The combined essay was anew experience for me, for I had never utilized google docs with that many people logged in at the same time. It was an interesting experience seeing people correct grammar and other mistakes made by students. One of the things that stuck out to me was the final product. We began with a document that had questions and instructions, and ended with one that had multiple paragraphs for a single question. I viewed this transition as being similar to our society’s development in technology. We began with instructions telling us to do something (e.g. create a social media site, make friends more accessible) and a blank page. From there our society took many different inputs (representing students)and fixed errors where there were any. We may have begun with different paragraphs about to deal with technology, but we end up with a more polished version of what we started. Our essay was not perfect , I doubt any were, and neither is technology. It is all a process of writing, checking the writing, and either keeping it or changing it.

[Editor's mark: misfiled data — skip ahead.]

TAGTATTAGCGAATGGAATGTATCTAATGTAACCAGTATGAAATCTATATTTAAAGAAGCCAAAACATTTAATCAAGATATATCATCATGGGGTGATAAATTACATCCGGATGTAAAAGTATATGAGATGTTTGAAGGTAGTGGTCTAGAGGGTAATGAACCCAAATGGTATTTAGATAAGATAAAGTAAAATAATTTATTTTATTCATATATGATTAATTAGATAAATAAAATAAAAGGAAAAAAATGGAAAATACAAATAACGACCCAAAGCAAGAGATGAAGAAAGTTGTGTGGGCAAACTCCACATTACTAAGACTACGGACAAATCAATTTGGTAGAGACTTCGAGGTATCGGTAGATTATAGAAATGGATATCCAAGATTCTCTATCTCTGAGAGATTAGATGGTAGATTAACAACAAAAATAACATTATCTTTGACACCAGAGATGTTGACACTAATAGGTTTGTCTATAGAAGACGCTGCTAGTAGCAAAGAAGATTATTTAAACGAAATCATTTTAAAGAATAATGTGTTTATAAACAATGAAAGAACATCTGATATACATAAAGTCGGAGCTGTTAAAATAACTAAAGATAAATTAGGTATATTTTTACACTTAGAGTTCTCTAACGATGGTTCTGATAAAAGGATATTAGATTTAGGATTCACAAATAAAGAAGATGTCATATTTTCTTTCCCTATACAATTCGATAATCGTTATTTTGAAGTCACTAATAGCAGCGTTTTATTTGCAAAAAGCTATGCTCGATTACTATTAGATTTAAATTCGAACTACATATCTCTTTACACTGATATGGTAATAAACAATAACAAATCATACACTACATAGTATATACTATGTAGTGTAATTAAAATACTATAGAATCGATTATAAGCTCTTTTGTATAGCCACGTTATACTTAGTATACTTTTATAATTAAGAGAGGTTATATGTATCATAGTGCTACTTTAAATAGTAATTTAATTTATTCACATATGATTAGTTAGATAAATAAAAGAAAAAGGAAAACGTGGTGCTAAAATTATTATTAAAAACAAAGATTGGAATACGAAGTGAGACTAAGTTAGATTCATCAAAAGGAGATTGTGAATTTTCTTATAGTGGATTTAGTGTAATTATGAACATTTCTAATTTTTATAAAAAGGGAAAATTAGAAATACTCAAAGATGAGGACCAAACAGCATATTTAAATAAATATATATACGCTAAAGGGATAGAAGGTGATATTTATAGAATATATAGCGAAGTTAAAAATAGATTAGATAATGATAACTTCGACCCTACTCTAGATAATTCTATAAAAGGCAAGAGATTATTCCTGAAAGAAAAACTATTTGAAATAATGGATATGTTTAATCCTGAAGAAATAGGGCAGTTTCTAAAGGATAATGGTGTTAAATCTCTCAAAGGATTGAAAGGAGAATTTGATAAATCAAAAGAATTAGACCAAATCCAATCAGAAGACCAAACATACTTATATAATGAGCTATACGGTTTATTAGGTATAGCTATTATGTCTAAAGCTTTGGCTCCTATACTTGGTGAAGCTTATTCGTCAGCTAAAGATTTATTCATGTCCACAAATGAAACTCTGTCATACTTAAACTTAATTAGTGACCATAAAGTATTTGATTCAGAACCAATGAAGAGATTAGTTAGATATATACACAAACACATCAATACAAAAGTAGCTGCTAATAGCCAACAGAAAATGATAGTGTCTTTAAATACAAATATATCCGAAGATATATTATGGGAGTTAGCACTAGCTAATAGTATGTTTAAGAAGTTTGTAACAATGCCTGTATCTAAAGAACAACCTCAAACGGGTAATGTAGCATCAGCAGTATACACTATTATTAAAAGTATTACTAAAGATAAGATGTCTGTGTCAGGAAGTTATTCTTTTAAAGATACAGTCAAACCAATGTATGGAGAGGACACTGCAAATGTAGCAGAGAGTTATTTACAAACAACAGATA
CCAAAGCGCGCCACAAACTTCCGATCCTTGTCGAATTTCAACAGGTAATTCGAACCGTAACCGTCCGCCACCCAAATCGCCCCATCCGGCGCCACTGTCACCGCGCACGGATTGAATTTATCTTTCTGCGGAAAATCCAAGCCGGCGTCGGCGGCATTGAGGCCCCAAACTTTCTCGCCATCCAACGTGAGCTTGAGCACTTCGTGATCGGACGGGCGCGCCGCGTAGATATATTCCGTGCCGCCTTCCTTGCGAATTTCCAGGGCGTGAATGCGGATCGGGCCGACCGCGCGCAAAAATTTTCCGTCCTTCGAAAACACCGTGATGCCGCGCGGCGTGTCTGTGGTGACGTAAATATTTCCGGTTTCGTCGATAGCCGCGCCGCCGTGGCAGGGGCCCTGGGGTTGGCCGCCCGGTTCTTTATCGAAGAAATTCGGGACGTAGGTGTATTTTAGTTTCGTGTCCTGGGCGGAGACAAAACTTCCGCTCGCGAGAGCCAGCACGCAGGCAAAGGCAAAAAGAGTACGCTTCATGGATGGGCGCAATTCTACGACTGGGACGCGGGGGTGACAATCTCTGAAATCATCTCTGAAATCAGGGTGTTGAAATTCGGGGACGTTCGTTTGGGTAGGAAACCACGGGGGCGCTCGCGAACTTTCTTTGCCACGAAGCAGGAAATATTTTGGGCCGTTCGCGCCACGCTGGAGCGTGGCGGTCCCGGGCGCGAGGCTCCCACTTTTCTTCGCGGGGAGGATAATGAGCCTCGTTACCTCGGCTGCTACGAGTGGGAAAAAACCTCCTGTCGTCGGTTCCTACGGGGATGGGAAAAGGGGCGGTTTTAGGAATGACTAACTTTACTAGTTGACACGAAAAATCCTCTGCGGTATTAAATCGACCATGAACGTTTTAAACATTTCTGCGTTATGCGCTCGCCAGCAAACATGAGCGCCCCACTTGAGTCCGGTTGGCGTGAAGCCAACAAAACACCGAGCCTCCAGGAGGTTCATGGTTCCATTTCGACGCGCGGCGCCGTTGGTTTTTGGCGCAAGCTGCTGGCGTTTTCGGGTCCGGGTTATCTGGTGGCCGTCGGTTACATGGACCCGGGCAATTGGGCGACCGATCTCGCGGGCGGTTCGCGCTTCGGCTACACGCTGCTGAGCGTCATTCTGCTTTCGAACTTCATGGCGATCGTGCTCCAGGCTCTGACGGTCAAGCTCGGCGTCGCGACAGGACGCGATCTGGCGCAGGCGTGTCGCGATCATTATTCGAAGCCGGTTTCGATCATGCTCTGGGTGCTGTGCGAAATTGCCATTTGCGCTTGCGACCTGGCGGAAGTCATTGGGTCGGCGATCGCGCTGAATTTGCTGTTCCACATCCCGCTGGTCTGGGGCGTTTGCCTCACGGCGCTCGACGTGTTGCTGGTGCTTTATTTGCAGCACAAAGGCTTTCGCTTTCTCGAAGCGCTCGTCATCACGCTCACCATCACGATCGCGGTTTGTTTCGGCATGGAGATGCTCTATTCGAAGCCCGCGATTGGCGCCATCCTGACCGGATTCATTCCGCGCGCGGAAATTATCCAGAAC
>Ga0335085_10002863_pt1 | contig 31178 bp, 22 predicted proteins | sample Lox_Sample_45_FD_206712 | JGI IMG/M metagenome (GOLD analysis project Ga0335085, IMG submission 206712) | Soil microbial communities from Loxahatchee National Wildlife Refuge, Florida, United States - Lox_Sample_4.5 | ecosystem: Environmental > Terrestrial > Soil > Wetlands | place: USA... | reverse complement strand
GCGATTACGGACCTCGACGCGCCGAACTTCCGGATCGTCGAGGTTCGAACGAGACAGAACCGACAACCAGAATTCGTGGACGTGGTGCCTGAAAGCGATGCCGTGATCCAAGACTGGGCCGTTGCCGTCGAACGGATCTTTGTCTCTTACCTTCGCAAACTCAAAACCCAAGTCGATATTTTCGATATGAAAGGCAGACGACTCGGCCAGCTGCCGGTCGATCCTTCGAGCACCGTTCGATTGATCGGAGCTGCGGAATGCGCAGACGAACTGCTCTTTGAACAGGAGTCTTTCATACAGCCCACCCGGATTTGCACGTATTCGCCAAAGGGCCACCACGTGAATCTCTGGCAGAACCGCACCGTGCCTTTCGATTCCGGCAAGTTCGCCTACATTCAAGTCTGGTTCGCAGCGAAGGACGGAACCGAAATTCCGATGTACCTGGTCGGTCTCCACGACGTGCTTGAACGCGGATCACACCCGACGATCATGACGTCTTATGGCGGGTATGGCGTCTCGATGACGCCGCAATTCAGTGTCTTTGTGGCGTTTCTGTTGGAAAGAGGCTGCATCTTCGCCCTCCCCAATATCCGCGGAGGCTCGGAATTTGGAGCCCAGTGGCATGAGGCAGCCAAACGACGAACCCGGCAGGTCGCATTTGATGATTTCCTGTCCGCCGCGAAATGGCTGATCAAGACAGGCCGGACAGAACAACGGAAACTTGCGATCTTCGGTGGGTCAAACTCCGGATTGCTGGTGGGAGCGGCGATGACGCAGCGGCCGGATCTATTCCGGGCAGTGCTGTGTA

One of the comments that stuck out to me the most would definitely have to be a student ,mentioning a Buzzfeed article, stating that “sometimes we don’t need data to tell us when we are happy, or full, or slept well. We just know when those things happen to us.” While I do agree with this statement, I would like to propose the viewpoint that this “knowing” is under appreciated and will soon cease to exist. I’m certain that there are biological ways to explain the emotions that we feel, but I think our mentality is perhaps the most important indicator of such feeling. If we value the ability to feel happy and know that we are happy, then we will continue to experience this. However, if we do not value it then it does not become useful to us. Many modern day humans are beginning to value the numbers more than the experience, and thus will lose the ability to “know” their emotions. Numbers are increasingly becoming such a big aspect of our lives, and the quantified self has aided this process. People want to see numbers. The number is a sort of validation of their existence and gives them feelings of certainty. Any person could easily say that they are happy, or that they are not, and this can be disputed. If there are numbers that tell us “heart rate increasing, you are happy/excited” then this feeling cannot be disputed. My argument goes back to the saying “use it or lose it.” Sadly, I feel that people are no longer valuing the ability to feel emotion as often and will lose it. Yes, we can feel emotion, but for how long? Will there be a point where data is the only source of feeling? The near future will reveal the answer.